FA forced to accept lower fee from sponsorship of England

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The Football Association has been forced to climb down from a row with one of its most important commercial partners in order to secure a sponsorship deal for the England team worth substantially less than it had hoped to achieve.

The FA announced yesterday that the Nationwide Building Society had agreed to be the sole sponsor of the England team in a four-year deal thought to be worth £25m. Nationwide signed the deal, which will run until the end of the 2010 World Cup in South Africa, after a 10-month impasse in which the FA sought a sponsor willing to pay up to £32m for the contract.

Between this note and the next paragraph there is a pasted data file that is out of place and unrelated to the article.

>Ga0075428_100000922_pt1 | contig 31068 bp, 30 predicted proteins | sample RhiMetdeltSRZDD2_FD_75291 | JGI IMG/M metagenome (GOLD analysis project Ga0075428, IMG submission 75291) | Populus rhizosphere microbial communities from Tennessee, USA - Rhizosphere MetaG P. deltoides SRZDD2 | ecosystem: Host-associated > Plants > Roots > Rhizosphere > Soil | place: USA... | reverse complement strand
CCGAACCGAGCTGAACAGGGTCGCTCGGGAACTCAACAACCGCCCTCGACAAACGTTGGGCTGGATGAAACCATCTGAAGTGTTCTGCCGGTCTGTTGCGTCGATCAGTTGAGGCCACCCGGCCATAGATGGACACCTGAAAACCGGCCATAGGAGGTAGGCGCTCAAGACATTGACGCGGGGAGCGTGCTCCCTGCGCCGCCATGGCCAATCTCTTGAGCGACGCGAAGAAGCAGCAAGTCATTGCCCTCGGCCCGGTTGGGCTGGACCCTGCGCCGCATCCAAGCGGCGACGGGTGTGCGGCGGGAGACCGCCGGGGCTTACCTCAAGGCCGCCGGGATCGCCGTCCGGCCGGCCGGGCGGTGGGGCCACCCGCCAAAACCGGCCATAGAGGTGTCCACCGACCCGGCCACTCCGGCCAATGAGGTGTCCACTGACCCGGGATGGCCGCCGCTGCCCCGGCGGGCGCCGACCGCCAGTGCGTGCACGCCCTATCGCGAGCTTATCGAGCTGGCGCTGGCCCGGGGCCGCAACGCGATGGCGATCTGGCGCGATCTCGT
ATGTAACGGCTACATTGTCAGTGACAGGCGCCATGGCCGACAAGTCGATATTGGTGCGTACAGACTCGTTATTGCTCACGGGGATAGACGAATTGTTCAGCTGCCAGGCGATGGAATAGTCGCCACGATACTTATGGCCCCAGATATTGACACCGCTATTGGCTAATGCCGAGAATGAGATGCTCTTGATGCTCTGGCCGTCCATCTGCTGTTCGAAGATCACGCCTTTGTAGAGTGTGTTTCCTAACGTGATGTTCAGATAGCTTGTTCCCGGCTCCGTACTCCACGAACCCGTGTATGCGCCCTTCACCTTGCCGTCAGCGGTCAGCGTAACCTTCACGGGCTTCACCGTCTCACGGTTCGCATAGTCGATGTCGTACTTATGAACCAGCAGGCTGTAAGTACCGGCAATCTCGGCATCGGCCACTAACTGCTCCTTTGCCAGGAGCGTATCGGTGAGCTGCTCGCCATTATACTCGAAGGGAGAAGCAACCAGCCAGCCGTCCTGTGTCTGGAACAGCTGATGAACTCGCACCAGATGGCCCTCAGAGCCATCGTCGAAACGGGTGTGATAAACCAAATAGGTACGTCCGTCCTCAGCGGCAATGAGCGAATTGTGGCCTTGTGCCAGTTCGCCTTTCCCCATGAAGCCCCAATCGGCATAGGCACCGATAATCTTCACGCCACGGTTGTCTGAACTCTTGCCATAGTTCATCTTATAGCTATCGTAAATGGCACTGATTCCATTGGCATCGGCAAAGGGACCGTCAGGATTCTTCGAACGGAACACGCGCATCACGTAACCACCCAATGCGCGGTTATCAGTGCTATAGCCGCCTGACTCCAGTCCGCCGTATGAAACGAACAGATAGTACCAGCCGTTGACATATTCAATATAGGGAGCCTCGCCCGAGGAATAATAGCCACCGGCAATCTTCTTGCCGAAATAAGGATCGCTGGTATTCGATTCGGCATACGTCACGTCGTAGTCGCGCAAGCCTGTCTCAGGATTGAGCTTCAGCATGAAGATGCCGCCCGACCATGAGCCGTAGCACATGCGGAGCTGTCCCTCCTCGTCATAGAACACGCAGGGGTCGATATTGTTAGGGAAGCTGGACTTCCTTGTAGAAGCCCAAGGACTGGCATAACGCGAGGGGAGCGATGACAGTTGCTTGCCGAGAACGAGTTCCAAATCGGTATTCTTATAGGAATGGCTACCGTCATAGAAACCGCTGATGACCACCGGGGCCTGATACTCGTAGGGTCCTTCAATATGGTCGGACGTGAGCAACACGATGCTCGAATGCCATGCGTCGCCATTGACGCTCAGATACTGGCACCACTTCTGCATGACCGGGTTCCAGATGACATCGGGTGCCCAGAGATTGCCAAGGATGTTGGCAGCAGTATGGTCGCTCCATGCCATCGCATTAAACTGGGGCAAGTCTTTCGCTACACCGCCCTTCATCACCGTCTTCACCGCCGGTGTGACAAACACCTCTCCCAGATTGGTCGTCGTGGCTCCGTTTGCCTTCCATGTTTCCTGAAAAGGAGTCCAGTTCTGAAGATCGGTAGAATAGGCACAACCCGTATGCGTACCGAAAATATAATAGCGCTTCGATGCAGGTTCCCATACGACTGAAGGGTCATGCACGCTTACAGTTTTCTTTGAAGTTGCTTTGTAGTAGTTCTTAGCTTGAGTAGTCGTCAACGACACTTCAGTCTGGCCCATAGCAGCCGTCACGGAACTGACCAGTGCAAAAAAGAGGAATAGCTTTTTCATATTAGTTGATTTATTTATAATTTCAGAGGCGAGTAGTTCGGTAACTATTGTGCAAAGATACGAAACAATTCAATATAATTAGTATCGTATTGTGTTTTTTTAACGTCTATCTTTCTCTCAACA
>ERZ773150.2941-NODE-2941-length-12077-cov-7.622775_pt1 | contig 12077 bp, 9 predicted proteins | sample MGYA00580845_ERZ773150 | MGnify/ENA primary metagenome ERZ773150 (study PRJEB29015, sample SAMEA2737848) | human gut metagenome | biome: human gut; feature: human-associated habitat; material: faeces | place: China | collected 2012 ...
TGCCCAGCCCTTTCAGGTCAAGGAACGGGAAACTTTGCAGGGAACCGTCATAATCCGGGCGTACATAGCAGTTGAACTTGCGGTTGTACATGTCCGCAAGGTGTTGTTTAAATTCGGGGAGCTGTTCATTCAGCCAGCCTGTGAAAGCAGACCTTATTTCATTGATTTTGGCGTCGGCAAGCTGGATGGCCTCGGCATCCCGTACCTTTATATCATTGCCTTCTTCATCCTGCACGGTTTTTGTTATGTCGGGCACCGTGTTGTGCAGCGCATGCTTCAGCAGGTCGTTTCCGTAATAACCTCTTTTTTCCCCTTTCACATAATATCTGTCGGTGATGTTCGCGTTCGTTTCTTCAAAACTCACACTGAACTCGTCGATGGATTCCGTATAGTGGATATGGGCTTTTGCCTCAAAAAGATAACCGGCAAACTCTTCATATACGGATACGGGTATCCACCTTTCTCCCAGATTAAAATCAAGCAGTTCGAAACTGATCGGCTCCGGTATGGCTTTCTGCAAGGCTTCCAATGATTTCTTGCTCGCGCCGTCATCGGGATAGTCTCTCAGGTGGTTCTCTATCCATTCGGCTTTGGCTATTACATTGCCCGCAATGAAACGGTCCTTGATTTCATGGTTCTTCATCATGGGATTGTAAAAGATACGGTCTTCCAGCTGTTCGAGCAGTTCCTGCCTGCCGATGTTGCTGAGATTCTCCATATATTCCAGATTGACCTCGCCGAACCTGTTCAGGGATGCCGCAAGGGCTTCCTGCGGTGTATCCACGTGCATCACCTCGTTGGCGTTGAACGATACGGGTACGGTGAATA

Last November, Nationwide walked away from talks after becoming disillusioned with the returns from a four-year deal that ended after the World Cup, in which it shared sponsorship rights with four other partners, including Pepsi and McDonalds.

The building society had previously enjoyed rights to sole sponsorship of the England team in a deal that expired in 2002 but was not prepared to pay the £32m sought by the FA for a new arrangement on the same basis. The FA subsequently held talks with a number of potential partners, but none were prepared to match the £32m paid by the energy supplier E.ON earlier this year for its contract to sponsor the FA Cup.

While the England team sponsorship is a desirable deal, it is less valuable than contracts with leading Premiership clubs, because the national team plays just 10 games a year and sponsors' names are not allowed on team shirts. However, Jonathan Hill, the FA's commercial manager said: "We are very comfortable with the deal agreed."

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